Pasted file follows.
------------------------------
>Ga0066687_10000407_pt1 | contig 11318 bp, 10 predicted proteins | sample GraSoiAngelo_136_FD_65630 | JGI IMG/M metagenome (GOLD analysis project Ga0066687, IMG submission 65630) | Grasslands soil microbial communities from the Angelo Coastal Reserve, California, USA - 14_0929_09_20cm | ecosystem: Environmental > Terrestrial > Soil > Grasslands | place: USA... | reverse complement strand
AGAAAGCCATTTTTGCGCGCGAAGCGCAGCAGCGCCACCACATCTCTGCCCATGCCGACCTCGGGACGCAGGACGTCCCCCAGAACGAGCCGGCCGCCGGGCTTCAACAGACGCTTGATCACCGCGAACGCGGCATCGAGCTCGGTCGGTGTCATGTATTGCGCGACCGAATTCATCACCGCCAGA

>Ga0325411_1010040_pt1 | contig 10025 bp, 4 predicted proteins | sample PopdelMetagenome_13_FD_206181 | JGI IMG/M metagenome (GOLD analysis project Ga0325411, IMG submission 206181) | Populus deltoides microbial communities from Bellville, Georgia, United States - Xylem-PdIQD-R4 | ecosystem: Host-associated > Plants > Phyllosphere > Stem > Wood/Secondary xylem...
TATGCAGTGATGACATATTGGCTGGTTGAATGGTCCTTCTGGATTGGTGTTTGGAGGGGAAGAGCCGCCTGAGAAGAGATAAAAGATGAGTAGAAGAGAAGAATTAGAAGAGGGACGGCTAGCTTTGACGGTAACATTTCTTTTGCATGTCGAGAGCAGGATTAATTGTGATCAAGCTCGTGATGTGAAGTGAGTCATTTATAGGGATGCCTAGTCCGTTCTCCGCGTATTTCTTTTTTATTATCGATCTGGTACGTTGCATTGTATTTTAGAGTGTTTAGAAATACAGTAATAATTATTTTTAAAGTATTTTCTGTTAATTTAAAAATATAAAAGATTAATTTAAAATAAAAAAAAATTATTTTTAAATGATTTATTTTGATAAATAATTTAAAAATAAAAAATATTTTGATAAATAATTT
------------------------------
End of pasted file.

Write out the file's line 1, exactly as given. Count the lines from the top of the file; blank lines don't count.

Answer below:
>Ga0066687_10000407_pt1 | contig 11318 bp, 10 predicted proteins | sample GraSoiAngelo_136_FD_65630 | JGI IMG/M metagenome (GOLD analysis project Ga0066687, IMG submission 65630) | Grasslands soil microbial communities from the Angelo Coastal Reserve, California, USA - 14_0929_09_20cm | ecosystem: Environmental > Terrestrial > Soil > Grasslands | place: USA... | reverse complement strand